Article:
Marshall, Hoover And The Naacp

THURGOOD MARSHALL'S CHIEF PREOCCUPATION throughout most of 1952 was with how the U.S. Supreme Court would respond when he, then the NAACP's top lawyer, argued a school-desegregation case called Brown v. Board of Education that December. Simultaneously, however, Marshall's best acquaintance in the upper reaches of the Federal Bureau of Investigation, Assistant Director Louis B. Nichols, was telling J. Edgar Hoover that "the matter which is worrying [Marshall] more than anything else at the moment is the Communist Party's effort to get into the NAACP." True, Marshall had been pressing for several years to expel those sub rosa communists who had wormed their way into various local NAACP branches. But he clearly wasn't as obsessed with Red-hunting as Nichols described--and therein lies a little-known tale about the civil-rights movement.

Marshall's relationship with Hoover's FBI came to light last week when 1,300 pages of the bureau's files on the first black Supreme Court justice were released. They record a series of contacts between Marshall and high-ranking G-men, touching on everything from the danger of communists in the movement's ranks to a renegade NAACP activist in North Carolina who advocated armed self-defense. The press played the story as if Marshall--the architect of the crucial legal challenges that led to the abolition of Jim Crow--was an FBI collaborator, snitching to the Feds.

He wasn't. In fact, Marshall, like his colleague Roy Wilkins, the NAACP's executive secretary, and Wilkins's predecessor, Walter White, lived in a political climate in which protecting the NAACP's ideological respectability was a constant priority. Southern segregationists regularly claimed that the "N Double A" harbored violent radicals and communist revolutionaries, and it was essential for the civil-rights advocates--who had enough problems selling their cause without being saddled with charges of foreign influence--to rebut those accusations. Indeed, in 1947 Walter White successfully solicited a formal endorsement of the NAACP's bona fides from America's most celebrated anti-communist: J. Edgar Hoover.

Hoover enjoyed a far more positive reputation in those years than he's had since the 1960s, and the NAACP's interactions with the FBI were politically savvy. Following the 1954 desegregation victory in Brown, Southern politicians launched a regionwide onslaught against the NAACP's very existence. Marshall and fellow lawyers fought back against state attempts to obtain and publish NAACP membership lists--a truly life-or-death issue in some locales--while segregationists professed a need to expose communist infiltration. Marshall knew that the Southern segregationists, not the G-men, were the ones working to destroy the movement.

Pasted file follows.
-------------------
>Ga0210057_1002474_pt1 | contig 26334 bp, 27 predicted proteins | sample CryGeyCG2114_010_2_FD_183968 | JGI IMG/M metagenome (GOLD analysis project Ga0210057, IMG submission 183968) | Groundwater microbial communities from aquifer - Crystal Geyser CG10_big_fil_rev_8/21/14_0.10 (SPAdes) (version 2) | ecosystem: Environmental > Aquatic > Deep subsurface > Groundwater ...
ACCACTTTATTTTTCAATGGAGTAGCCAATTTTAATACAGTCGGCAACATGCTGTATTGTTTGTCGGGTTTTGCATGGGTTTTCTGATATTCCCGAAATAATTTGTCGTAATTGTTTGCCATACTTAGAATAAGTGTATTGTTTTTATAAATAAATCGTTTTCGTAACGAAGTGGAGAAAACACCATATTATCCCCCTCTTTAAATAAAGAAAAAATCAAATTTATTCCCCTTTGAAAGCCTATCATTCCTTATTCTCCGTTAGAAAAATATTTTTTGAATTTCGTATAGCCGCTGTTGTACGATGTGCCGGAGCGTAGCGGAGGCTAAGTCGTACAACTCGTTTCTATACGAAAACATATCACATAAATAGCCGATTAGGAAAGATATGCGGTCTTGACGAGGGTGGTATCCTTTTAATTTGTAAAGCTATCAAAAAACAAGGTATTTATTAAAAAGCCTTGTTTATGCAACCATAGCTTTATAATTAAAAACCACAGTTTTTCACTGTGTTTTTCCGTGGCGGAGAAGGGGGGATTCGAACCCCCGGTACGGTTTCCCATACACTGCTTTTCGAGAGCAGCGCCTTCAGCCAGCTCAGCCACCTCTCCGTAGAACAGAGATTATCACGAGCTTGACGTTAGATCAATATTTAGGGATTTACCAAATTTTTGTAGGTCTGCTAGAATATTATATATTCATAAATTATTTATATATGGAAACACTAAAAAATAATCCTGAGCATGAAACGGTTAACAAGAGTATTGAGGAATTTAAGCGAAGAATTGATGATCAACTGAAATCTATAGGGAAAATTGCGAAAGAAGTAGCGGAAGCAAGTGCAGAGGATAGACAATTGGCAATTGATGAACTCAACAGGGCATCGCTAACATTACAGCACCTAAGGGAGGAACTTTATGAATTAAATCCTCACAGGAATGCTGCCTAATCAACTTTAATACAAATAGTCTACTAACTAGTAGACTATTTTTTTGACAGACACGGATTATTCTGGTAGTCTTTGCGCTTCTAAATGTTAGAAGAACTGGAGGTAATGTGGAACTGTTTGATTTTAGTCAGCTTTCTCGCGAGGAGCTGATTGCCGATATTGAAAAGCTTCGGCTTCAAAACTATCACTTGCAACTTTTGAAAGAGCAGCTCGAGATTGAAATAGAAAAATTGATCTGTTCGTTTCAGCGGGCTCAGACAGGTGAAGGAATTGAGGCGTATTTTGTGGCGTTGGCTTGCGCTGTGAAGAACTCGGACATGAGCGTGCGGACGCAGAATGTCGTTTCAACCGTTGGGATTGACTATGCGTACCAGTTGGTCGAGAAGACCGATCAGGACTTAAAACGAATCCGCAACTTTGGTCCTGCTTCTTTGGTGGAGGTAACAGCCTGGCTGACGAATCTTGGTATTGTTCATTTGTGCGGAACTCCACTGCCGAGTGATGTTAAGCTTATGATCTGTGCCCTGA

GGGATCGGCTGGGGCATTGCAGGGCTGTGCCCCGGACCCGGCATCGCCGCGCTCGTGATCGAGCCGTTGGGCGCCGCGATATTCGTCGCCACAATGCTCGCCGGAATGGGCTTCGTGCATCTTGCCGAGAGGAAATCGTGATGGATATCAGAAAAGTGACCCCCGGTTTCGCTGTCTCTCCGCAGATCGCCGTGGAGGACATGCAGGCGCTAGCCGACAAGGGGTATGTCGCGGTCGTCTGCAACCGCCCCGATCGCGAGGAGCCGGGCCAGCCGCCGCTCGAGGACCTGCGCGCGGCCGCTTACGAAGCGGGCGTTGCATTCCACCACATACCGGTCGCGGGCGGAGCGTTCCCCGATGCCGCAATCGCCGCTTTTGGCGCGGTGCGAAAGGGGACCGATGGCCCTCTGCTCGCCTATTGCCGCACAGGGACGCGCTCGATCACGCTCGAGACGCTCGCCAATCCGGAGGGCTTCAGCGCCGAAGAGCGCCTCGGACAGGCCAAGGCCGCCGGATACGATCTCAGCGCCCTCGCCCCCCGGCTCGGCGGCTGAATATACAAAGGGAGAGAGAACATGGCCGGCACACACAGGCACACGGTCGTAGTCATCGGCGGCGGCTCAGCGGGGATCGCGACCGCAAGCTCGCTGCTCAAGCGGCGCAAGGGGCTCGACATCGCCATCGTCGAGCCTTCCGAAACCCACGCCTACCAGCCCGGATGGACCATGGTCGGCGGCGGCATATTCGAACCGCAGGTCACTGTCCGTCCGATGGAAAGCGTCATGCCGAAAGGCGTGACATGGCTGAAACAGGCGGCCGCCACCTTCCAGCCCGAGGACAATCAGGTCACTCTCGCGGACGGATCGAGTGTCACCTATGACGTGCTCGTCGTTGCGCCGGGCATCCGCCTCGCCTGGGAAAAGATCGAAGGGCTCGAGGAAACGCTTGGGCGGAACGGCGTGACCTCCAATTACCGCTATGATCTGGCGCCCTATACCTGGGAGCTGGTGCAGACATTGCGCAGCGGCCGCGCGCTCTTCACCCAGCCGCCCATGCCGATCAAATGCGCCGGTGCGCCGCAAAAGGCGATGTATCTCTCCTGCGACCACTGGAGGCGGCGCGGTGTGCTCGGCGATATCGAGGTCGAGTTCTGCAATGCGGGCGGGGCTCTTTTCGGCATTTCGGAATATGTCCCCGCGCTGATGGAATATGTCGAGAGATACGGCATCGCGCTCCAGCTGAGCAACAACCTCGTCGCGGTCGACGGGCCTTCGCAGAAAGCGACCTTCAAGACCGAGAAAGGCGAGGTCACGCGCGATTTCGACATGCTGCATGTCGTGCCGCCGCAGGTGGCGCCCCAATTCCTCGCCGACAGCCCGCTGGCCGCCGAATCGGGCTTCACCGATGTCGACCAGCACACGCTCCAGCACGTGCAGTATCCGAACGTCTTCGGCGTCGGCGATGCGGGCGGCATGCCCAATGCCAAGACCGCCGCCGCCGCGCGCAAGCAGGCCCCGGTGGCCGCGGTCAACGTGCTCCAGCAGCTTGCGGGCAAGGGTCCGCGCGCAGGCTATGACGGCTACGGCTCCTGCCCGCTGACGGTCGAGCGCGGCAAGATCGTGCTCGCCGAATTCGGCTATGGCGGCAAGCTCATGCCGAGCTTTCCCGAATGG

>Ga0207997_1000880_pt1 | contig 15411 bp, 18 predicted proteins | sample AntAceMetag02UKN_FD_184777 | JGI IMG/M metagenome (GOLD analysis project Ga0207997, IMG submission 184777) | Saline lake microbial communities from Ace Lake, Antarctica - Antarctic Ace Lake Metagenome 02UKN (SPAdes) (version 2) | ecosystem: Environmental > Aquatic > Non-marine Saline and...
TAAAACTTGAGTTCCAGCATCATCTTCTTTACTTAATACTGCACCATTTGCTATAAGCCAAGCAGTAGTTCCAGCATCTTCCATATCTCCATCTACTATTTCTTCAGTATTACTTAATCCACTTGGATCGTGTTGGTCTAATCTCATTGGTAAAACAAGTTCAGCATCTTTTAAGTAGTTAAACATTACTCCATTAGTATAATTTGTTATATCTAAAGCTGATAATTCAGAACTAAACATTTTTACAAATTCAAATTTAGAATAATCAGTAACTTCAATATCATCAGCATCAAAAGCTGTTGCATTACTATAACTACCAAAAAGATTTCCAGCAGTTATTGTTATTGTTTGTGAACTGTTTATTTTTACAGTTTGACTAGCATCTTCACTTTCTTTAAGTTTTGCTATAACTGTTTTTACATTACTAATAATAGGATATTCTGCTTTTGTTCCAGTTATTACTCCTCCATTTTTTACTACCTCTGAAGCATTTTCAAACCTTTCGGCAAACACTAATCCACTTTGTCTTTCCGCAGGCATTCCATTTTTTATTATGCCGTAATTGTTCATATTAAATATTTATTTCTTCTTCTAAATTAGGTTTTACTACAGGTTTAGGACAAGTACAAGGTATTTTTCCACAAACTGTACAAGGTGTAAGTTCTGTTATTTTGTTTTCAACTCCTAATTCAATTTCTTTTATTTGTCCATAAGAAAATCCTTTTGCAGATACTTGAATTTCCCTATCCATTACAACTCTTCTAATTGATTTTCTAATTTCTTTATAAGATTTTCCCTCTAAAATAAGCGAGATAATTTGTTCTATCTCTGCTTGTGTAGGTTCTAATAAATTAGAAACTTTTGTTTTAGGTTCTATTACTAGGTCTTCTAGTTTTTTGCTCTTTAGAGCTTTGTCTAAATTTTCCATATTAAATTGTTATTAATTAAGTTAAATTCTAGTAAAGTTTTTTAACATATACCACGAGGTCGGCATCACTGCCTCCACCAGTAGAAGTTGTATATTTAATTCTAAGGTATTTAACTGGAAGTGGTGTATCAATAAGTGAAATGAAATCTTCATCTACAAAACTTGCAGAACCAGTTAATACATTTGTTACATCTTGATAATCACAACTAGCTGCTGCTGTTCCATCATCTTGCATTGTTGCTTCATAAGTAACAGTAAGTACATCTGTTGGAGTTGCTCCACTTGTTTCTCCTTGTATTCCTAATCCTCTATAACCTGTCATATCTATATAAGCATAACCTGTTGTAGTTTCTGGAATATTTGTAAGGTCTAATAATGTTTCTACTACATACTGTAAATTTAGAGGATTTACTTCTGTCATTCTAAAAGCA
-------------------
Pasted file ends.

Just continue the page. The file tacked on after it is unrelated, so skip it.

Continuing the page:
From the FBI's vantage point, cordial and informative ties with the top figures in an important organization like the NAACP had tremendous bureaucratic value. FBI supervisors recognized Hoover's insatiable appetite for political information and gossip; Hoover himself often recapitulated those reports in personal letters to the White House that reminded each president of just how valuable and all-knowing the FBI could be. In 1964, at the height of the FBI's war against Martin Luther King Jr., Hoover informed LBJ that Roy Wilkins had told the FBI he agreed that ideally King should retire from the movement. (Years later, Wilkins, confronted with a 1964 memo detailing his private comments, denied anything of the sort.)

When Hoover's FBI invested the time and money to maintain elaborate electronic surveillance on someone like King or Elijah Muhammad of the Nation of Islam, the resulting record was tens of thousands of pages long and often--if intelligently transcribed--of tremendous historical value. More often, however, the FBI's information was coming from human informants, individuals who were formally designated as such and often financially rewarded, whether or not the accuracy of their information could be proven.

Essentially innocuous conversations like Marshall's can acquire ominous connotations because of the police-agency style in which they are recounted. The reality was far more mundane than the old documents make it seem: Marshall was just looking out for the NAACP's own interests. Hoover's FBI talked to important Americans every day of the year; people shouldn't misinterpret the workaday conversations of someone like Marshall as something they never were.